Chris Cuomo has his share of harrowing on camera moments, but on Tuesday he had a dramatic one off-camera: While talking to a reporter about his current effort to follow the remains of victims of Malaysia Airlines Flight 17, the CNN anchor was stopped at a checkpoint in Ukraine on his way to Amsterdam by a guard with a sizable firearm.
"This isn't a cop stopping you. They have loaded AK-47s or Kalashnikovs and they are pointing them at you," Cuomo explained while, he said, he was showing his identification papers so he might proceed on a trip he expects to take him to Amsterdam. "This is a different animal here."
Cuomo has been in the Ukrainian industrial city of Donetsk and around the Flight 17 crash site for six days, and is now en route to Amsterdam, part of an effort he said is an important one: "I want to follow the victims back home," Cuomo explained. "I want to keep emphasis on that angle." The airline was shot down by a missile while traveling over territory controlled by pro-Russian separatists, and all 298 passengers aboard were killed.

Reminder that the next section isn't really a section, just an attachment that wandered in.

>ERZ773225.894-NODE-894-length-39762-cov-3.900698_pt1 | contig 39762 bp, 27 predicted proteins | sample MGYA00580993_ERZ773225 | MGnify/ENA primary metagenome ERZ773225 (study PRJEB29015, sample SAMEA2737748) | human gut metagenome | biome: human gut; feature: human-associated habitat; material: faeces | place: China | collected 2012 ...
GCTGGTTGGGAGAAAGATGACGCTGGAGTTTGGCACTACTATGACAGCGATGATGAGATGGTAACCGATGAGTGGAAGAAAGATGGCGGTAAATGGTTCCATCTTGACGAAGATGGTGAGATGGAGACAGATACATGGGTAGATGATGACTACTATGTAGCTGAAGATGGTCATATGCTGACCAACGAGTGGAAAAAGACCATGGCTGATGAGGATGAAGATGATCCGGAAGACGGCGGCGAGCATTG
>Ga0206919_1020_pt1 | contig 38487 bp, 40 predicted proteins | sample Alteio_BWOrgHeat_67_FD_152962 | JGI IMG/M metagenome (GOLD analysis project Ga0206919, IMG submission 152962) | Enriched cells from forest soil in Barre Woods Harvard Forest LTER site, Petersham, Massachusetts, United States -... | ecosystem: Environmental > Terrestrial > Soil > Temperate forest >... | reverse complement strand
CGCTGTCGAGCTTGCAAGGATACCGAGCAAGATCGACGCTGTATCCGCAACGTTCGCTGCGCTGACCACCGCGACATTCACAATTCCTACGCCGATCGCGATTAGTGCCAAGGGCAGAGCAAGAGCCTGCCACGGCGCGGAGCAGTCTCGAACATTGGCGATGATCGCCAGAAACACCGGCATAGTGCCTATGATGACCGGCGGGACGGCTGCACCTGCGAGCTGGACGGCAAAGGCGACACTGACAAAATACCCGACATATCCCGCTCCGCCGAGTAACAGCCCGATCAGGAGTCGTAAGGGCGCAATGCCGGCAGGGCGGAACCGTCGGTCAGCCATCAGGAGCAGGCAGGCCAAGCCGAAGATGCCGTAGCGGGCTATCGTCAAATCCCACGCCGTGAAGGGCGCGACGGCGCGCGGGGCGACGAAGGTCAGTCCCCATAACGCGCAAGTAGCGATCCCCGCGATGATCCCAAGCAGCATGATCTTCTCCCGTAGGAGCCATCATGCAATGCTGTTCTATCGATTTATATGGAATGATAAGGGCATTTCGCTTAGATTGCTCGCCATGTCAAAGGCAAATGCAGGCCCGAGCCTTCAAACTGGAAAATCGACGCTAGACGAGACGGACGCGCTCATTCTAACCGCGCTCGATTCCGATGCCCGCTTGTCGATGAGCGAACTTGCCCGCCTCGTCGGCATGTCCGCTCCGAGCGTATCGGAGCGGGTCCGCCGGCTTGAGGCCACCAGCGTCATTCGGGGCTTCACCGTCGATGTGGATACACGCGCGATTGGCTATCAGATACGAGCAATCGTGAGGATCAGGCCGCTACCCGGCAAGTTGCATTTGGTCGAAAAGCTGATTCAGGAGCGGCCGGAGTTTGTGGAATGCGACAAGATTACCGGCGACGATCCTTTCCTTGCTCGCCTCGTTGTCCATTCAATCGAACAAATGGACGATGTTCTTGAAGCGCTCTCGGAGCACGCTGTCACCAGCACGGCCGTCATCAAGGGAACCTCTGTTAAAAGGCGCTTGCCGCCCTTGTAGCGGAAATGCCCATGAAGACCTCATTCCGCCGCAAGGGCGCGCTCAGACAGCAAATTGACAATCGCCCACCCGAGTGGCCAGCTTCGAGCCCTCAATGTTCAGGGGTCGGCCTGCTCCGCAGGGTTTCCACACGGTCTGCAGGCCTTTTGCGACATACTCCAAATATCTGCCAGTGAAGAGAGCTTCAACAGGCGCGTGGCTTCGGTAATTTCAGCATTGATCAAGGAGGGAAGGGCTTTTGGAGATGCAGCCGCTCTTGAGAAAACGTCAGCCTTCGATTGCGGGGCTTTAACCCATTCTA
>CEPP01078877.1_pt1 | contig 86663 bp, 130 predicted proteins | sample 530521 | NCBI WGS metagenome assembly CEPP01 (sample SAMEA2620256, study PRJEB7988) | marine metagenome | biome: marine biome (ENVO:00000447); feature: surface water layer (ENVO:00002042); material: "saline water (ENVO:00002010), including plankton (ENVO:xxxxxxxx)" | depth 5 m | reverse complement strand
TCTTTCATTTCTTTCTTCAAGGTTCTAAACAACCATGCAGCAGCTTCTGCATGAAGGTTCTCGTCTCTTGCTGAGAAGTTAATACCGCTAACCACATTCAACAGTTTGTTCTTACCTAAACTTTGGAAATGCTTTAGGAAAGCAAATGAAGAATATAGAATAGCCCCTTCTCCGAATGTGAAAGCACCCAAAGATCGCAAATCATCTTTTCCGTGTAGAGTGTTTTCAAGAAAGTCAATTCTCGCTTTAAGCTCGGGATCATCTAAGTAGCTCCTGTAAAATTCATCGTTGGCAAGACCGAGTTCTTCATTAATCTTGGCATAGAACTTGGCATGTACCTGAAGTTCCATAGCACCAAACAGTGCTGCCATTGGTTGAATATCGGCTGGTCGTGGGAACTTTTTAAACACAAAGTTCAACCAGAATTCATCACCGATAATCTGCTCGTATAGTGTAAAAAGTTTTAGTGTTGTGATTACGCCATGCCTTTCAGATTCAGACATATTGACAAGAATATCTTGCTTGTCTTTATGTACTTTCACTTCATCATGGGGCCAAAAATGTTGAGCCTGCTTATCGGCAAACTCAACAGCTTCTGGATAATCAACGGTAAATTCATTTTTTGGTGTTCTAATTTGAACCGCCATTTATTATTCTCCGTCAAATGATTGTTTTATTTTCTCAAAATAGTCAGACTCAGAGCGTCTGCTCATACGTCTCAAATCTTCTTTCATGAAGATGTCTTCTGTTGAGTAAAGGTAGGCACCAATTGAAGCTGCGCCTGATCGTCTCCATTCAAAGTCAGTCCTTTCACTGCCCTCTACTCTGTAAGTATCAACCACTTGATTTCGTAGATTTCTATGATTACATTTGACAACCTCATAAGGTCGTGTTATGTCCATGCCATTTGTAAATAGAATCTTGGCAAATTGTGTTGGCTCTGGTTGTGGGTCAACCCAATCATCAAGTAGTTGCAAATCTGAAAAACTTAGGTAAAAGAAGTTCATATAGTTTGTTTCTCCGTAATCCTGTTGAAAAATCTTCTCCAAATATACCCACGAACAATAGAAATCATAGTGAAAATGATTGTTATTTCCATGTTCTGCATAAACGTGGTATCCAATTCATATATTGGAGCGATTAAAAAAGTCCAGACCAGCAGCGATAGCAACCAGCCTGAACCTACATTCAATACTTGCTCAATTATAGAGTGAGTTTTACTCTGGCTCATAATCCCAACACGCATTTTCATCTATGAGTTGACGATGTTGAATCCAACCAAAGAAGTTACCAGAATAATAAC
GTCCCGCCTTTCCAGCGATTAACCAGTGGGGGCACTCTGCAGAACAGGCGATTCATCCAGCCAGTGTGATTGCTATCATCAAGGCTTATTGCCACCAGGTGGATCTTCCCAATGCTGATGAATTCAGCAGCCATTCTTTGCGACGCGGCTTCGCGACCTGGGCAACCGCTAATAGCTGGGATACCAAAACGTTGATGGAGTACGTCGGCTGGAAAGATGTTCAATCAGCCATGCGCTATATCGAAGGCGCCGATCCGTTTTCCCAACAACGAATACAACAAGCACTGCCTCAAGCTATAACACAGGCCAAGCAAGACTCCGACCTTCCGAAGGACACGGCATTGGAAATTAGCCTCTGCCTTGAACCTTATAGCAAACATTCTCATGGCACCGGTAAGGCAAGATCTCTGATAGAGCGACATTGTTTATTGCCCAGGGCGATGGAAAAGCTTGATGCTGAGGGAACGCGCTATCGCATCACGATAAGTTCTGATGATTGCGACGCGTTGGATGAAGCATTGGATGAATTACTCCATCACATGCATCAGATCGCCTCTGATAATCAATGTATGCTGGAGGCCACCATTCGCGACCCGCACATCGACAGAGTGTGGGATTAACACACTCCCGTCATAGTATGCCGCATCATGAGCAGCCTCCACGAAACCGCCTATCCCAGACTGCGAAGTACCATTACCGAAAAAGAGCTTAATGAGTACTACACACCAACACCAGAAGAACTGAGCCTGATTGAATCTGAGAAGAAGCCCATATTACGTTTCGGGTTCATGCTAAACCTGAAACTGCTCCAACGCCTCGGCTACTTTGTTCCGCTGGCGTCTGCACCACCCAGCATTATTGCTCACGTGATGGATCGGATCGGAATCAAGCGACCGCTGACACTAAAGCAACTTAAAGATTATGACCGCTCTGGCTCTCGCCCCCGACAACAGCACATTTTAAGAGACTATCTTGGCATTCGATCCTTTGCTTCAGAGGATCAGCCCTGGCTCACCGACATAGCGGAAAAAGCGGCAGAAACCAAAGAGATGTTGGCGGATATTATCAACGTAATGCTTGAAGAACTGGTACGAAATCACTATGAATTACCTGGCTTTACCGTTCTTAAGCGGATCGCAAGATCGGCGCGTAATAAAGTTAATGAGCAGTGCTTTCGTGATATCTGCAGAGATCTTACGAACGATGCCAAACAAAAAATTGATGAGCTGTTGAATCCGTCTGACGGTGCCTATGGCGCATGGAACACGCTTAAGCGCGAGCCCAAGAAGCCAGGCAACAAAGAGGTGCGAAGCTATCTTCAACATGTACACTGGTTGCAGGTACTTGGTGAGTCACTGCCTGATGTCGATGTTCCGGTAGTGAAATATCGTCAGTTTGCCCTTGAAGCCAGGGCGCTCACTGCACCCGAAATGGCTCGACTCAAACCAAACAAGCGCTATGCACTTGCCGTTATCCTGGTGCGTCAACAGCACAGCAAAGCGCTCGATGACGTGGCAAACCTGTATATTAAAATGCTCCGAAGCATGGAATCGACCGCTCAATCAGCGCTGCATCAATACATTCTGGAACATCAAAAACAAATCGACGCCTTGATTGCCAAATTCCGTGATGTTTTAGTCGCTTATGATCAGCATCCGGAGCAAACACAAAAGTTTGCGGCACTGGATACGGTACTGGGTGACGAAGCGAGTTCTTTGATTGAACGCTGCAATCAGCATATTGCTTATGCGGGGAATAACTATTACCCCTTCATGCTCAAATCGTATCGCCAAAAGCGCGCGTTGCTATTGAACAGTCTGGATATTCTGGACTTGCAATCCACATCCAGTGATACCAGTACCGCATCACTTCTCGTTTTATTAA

As is its custom when breaking stories of wide interest develop, CNN has focused nearly all of its recent programming on the events surrounding the fallen airplane, which was shot down over Ukraine late last week. The network has used little of its taped programming and instead has stayed live on the air for about 117 hours since the incident was reported Thursday. Cuomo normally hosts CNN's morning program, "New Day," with Kate Bolduan and Michaela Pereira.
Cuomo said he would like to stay with the story until a resolution becomes evident or CNN producers decide to call him back. "I think it's really important to keep focus on them," he said. "They weren't party to any conflict" that appears to be behind the plane's destruction.
But he is keeping personal safety in mind: "I'm not a cowboy and I'm not a soldier. I'm a dad and a husband, and I'm a dad and a husband first," he said. But this story "matters, and you do what matters, and this is a just horrible thing that happened here."
He also has continued ambition for "New Day." While acknowledging the program "has to grow, it has to get better," Cuomo said it's "a good show that is based on the understanding of taking what matters seriously but not taking ourselves seriously." He feels "New Day" is "significantly challenging 'Morning Joe' [on MSNBC] for the mandate of having the smartest show on cable television, and I want that mantle."
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